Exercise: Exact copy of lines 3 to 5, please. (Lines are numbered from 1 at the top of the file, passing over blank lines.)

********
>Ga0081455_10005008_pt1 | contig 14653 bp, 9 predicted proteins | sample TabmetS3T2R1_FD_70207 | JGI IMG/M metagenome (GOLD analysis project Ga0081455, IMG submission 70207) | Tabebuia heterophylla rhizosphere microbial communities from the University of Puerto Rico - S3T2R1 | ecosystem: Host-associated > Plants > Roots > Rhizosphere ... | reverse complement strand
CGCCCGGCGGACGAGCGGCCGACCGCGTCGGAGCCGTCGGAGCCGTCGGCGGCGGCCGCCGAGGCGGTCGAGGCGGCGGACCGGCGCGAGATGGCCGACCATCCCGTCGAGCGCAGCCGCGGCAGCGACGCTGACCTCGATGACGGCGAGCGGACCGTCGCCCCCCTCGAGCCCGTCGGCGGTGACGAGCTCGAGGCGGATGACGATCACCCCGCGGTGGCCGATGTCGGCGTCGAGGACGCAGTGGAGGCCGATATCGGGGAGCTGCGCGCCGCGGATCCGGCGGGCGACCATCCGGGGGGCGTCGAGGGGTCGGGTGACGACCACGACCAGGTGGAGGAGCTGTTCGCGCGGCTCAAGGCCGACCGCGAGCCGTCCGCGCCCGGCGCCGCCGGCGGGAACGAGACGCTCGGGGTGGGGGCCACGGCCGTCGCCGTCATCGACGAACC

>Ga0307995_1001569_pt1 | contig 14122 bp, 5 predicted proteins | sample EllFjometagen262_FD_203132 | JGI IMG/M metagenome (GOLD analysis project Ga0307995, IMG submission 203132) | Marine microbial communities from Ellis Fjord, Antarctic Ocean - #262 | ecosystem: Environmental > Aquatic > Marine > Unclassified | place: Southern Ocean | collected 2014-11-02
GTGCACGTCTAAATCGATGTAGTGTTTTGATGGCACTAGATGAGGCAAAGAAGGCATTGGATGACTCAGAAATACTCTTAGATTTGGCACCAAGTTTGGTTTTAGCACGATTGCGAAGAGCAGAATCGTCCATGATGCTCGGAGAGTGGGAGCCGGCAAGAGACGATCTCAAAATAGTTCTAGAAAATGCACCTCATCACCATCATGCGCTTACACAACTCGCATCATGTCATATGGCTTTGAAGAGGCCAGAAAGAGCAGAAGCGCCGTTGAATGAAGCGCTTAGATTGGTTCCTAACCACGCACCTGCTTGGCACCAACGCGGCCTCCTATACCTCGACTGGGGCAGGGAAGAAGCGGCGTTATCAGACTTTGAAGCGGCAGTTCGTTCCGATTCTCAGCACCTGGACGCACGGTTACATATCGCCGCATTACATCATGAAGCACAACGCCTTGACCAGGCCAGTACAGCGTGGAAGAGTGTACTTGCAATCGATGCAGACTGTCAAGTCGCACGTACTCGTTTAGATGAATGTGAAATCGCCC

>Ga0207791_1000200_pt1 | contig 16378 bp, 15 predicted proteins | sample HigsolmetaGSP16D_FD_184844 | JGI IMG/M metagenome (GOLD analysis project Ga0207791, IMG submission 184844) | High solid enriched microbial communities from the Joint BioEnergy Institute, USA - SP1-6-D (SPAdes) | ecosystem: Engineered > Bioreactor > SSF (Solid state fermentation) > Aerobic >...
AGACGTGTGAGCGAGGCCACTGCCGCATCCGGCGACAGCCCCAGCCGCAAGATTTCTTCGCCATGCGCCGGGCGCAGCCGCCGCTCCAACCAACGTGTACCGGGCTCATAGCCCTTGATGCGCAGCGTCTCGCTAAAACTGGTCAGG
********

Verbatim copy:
>Ga0307995_1001569_pt1 | contig 14122 bp, 5 predicted proteins | sample EllFjometagen262_FD_203132 | JGI IMG/M metagenome (GOLD analysis project Ga0307995, IMG submission 203132) | Marine microbial communities from Ellis Fjord, Antarctic Ocean - #262 | ecosystem: Environmental > Aquatic > Marine > Unclassified | place: Southern Ocean | collected 2014-11-02
GTGCACGTCTAAATCGATGTAGTGTTTTGATGGCACTAGATGAGGCAAAGAAGGCATTGGATGACTCAGAAATACTCTTAGATTTGGCACCAAGTTTGGTTTTAGCACGATTGCGAAGAGCAGAATCGTCCATGATGCTCGGAGAGTGGGAGCCGGCAAGAGACGATCTCAAAATAGTTCTAGAAAATGCACCTCATCACCATCATGCGCTTACACAACTCGCATCATGTCATATGGCTTTGAAGAGGCCAGAAAGAGCAGAAGCGCCGTTGAATGAAGCGCTTAGATTGGTTCCTAACCACGCACCTGCTTGGCACCAACGCGGCCTCCTATACCTCGACTGGGGCAGGGAAGAAGCGGCGTTATCAGACTTTGAAGCGGCAGTTCGTTCCGATTCTCAGCACCTGGACGCACGGTTACATATCGCCGCATTACATCATGAAGCACAACGCCTTGACCAGGCCAGTACAGCGTGGAAGAGTGTACTTGCAATCGATGCAGACTGTCAAGTCGCACGTACTCGTTTAGATGAATGTGAAATCGCCC

>Ga0207791_1000200_pt1 | contig 16378 bp, 15 predicted proteins | sample HigsolmetaGSP16D_FD_184844 | JGI IMG/M metagenome (GOLD analysis project Ga0207791, IMG submission 184844) | High solid enriched microbial communities from the Joint BioEnergy Institute, USA - SP1-6-D (SPAdes) | ecosystem: Engineered > Bioreactor > SSF (Solid state fermentation) > Aerobic >...